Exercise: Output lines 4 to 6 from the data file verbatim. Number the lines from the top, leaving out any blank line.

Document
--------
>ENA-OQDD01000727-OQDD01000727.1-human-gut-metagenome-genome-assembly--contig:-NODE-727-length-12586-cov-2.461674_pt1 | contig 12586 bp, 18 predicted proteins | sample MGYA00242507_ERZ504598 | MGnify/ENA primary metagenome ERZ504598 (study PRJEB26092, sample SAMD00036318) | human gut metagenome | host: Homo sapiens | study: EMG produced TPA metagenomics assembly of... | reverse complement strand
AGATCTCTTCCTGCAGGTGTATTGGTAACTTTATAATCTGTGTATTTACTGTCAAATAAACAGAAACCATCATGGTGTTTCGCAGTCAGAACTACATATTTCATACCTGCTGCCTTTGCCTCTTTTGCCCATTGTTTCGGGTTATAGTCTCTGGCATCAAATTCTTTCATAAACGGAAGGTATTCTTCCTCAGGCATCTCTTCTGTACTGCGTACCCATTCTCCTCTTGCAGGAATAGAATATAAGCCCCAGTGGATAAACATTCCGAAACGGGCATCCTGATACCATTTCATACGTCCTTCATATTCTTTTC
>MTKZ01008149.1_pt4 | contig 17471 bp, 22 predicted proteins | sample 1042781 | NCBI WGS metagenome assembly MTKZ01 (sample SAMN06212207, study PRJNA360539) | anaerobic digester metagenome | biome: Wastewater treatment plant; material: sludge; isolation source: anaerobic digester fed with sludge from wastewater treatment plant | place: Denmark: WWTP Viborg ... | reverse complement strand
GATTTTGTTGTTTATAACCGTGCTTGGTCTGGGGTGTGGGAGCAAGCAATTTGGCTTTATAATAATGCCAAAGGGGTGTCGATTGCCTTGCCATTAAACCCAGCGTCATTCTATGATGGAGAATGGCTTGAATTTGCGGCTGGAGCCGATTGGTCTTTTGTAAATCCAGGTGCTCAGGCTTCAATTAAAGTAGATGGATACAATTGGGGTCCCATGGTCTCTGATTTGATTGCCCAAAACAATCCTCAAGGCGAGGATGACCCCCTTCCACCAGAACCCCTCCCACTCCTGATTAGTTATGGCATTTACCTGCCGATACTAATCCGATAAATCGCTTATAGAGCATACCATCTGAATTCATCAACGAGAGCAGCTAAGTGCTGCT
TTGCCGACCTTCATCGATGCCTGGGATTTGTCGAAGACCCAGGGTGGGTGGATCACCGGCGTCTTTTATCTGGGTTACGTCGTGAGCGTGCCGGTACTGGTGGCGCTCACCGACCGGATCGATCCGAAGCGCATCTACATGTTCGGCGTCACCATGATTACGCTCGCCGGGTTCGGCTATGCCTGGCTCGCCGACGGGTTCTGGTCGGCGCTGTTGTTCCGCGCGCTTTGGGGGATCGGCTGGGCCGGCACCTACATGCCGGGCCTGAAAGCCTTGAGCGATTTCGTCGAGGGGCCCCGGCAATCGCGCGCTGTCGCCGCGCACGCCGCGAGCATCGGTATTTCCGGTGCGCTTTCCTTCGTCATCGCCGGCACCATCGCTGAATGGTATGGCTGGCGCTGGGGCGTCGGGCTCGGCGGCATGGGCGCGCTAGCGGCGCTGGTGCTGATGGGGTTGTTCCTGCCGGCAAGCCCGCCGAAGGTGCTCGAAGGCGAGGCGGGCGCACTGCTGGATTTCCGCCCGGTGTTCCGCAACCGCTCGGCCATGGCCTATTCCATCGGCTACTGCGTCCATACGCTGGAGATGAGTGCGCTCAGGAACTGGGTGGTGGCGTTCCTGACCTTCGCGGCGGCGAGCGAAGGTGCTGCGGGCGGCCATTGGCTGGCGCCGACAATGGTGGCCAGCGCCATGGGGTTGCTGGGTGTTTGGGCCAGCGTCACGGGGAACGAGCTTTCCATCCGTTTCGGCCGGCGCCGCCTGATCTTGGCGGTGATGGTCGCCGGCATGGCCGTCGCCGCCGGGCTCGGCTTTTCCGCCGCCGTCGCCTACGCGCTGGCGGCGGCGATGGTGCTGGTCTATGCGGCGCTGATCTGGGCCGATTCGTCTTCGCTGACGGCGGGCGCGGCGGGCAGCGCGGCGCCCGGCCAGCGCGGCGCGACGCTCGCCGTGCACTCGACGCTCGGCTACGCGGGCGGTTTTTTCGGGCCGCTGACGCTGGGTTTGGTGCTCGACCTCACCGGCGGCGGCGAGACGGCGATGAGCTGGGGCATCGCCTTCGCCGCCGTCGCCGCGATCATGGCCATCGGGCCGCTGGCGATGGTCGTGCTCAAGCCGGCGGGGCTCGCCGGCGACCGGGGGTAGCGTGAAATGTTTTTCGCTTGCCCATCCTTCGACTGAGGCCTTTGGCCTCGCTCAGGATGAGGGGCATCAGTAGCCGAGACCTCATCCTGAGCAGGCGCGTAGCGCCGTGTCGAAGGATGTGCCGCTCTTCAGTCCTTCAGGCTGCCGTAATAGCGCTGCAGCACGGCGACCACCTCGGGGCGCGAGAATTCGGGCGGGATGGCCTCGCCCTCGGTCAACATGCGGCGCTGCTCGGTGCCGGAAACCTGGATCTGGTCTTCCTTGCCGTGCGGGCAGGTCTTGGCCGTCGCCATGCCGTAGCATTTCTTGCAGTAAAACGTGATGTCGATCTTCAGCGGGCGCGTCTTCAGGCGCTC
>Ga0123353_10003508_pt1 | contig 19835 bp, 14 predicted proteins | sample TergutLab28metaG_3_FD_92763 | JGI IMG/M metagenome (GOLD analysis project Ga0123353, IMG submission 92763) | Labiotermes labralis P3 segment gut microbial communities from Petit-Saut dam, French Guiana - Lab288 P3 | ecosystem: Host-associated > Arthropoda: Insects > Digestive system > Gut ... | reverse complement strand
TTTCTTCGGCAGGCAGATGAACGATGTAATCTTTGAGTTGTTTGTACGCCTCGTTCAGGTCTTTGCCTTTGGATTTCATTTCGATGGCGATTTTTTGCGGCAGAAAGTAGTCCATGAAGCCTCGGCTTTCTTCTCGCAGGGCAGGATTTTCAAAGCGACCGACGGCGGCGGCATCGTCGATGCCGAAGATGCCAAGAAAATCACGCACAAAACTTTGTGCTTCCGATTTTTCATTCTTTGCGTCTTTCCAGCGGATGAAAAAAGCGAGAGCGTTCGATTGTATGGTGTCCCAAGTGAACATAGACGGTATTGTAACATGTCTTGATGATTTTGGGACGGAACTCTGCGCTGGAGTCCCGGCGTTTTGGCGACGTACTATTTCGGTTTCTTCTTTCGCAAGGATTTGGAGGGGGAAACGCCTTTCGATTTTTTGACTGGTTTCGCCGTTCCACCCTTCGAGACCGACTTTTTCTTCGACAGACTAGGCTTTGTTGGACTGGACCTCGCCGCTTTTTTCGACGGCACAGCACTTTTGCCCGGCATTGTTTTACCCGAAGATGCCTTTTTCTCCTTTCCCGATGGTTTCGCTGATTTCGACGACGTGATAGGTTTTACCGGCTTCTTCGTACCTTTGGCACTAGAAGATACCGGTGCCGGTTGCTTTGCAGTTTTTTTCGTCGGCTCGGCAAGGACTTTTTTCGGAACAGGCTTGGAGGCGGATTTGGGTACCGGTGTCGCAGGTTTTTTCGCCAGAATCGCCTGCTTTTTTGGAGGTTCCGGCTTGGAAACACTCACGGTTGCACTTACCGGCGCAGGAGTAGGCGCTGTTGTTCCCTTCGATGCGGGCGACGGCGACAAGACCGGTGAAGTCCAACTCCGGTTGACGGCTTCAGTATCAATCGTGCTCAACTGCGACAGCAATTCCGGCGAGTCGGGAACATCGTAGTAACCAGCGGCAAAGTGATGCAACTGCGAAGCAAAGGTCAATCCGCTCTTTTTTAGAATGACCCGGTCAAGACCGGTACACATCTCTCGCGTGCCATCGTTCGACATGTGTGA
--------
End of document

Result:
GATTTTGTTGTTTATAACCGTGCTTGGTCTGGGGTGTGGGAGCAAGCAATTTGGCTTTATAATAATGCCAAAGGGGTGTCGATTGCCTTGCCATTAAACCCAGCGTCATTCTATGATGGAGAATGGCTTGAATTTGCGGCTGGAGCCGATTGGTCTTTTGTAAATCCAGGTGCTCAGGCTTCAATTAAAGTAGATGGATACAATTGGGGTCCCATGGTCTCTGATTTGATTGCCCAAAACAATCCTCAAGGCGAGGATGACCCCCTTCCACCAGAACCCCTCCCACTCCTGATTAGTTATGGCATTTACCTGCCGATACTAATCCGATAAATCGCTTATAGAGCATACCATCTGAATTCATCAACGAGAGCAGCTAAGTGCTGCT
TTGCCGACCTTCATCGATGCCTGGGATTTGTCGAAGACCCAGGGTGGGTGGATCACCGGCGTCTTTTATCTGGGTTACGTCGTGAGCGTGCCGGTACTGGTGGCGCTCACCGACCGGATCGATCCGAAGCGCATCTACATGTTCGGCGTCACCATGATTACGCTCGCCGGGTTCGGCTATGCCTGGCTCGCCGACGGGTTCTGGTCGGCGCTGTTGTTCCGCGCGCTTTGGGGGATCGGCTGGGCCGGCACCTACATGCCGGGCCTGAAAGCCTTGAGCGATTTCGTCGAGGGGCCCCGGCAATCGCGCGCTGTCGCCGCGCACGCCGCGAGCATCGGTATTTCCGGTGCGCTTTCCTTCGTCATCGCCGGCACCATCGCTGAATGGTATGGCTGGCGCTGGGGCGTCGGGCTCGGCGGCATGGGCGCGCTAGCGGCGCTGGTGCTGATGGGGTTGTTCCTGCCGGCAAGCCCGCCGAAGGTGCTCGAAGGCGAGGCGGGCGCACTGCTGGATTTCCGCCCGGTGTTCCGCAACCGCTCGGCCATGGCCTATTCCATCGGCTACTGCGTCCATACGCTGGAGATGAGTGCGCTCAGGAACTGGGTGGTGGCGTTCCTGACCTTCGCGGCGGCGAGCGAAGGTGCTGCGGGCGGCCATTGGCTGGCGCCGACAATGGTGGCCAGCGCCATGGGGTTGCTGGGTGTTTGGGCCAGCGTCACGGGGAACGAGCTTTCCATCCGTTTCGGCCGGCGCCGCCTGATCTTGGCGGTGATGGTCGCCGGCATGGCCGTCGCCGCCGGGCTCGGCTTTTCCGCCGCCGTCGCCTACGCGCTGGCGGCGGCGATGGTGCTGGTCTATGCGGCGCTGATCTGGGCCGATTCGTCTTCGCTGACGGCGGGCGCGGCGGGCAGCGCGGCGCCCGGCCAGCGCGGCGCGACGCTCGCCGTGCACTCGACGCTCGGCTACGCGGGCGGTTTTTTCGGGCCGCTGACGCTGGGTTTGGTGCTCGACCTCACCGGCGGCGGCGAGACGGCGATGAGCTGGGGCATCGCCTTCGCCGCCGTCGCCGCGATCATGGCCATCGGGCCGCTGGCGATGGTCGTGCTCAAGCCGGCGGGGCTCGCCGGCGACCGGGGGTAGCGTGAAATGTTTTTCGCTTGCCCATCCTTCGACTGAGGCCTTTGGCCTCGCTCAGGATGAGGGGCATCAGTAGCCGAGACCTCATCCTGAGCAGGCGCGTAGCGCCGTGTCGAAGGATGTGCCGCTCTTCAGTCCTTCAGGCTGCCGTAATAGCGCTGCAGCACGGCGACCACCTCGGGGCGCGAGAATTCGGGCGGGATGGCCTCGCCCTCGGTCAACATGCGGCGCTGCTCGGTGCCGGAAACCTGGATCTGGTCTTCCTTGCCGTGCGGGCAGGTCTTGGCCGTCGCCATGCCGTAGCATTTCTTGCAGTAAAACGTGATGTCGATCTTCAGCGGGCGCGTCTTCAGGCGCTC
>Ga0123353_10003508_pt1 | contig 19835 bp, 14 predicted proteins | sample TergutLab28metaG_3_FD_92763 | JGI IMG/M metagenome (GOLD analysis project Ga0123353, IMG submission 92763) | Labiotermes labralis P3 segment gut microbial communities from Petit-Saut dam, French Guiana - Lab288 P3 | ecosystem: Host-associated > Arthropoda: Insects > Digestive system > Gut ... | reverse complement strand